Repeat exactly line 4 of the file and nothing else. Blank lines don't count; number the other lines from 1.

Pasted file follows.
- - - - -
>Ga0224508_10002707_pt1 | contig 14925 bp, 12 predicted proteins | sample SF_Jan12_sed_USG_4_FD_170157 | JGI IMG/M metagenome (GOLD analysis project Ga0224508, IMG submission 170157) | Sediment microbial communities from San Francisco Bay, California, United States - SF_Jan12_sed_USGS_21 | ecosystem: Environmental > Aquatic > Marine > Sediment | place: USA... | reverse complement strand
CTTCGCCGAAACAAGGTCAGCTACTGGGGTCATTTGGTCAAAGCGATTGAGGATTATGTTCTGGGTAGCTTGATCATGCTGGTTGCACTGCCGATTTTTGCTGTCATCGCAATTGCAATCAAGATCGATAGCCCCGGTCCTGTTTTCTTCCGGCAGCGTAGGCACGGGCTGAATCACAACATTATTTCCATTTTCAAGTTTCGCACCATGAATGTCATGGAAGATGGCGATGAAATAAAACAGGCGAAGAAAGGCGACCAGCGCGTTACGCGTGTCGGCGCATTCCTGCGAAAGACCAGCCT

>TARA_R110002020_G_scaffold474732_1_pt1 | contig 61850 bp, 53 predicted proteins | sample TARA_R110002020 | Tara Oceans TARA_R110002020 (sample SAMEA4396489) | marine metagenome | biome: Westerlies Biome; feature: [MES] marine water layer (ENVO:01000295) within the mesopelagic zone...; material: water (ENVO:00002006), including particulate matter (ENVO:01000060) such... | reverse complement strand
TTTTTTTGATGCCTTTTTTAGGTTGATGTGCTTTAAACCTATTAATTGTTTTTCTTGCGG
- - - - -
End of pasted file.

TTTTTTTGATGCCTTTTTTAGGTTGATGTGCTTTAAACCTATTAATTGTTTTTCTTGCGG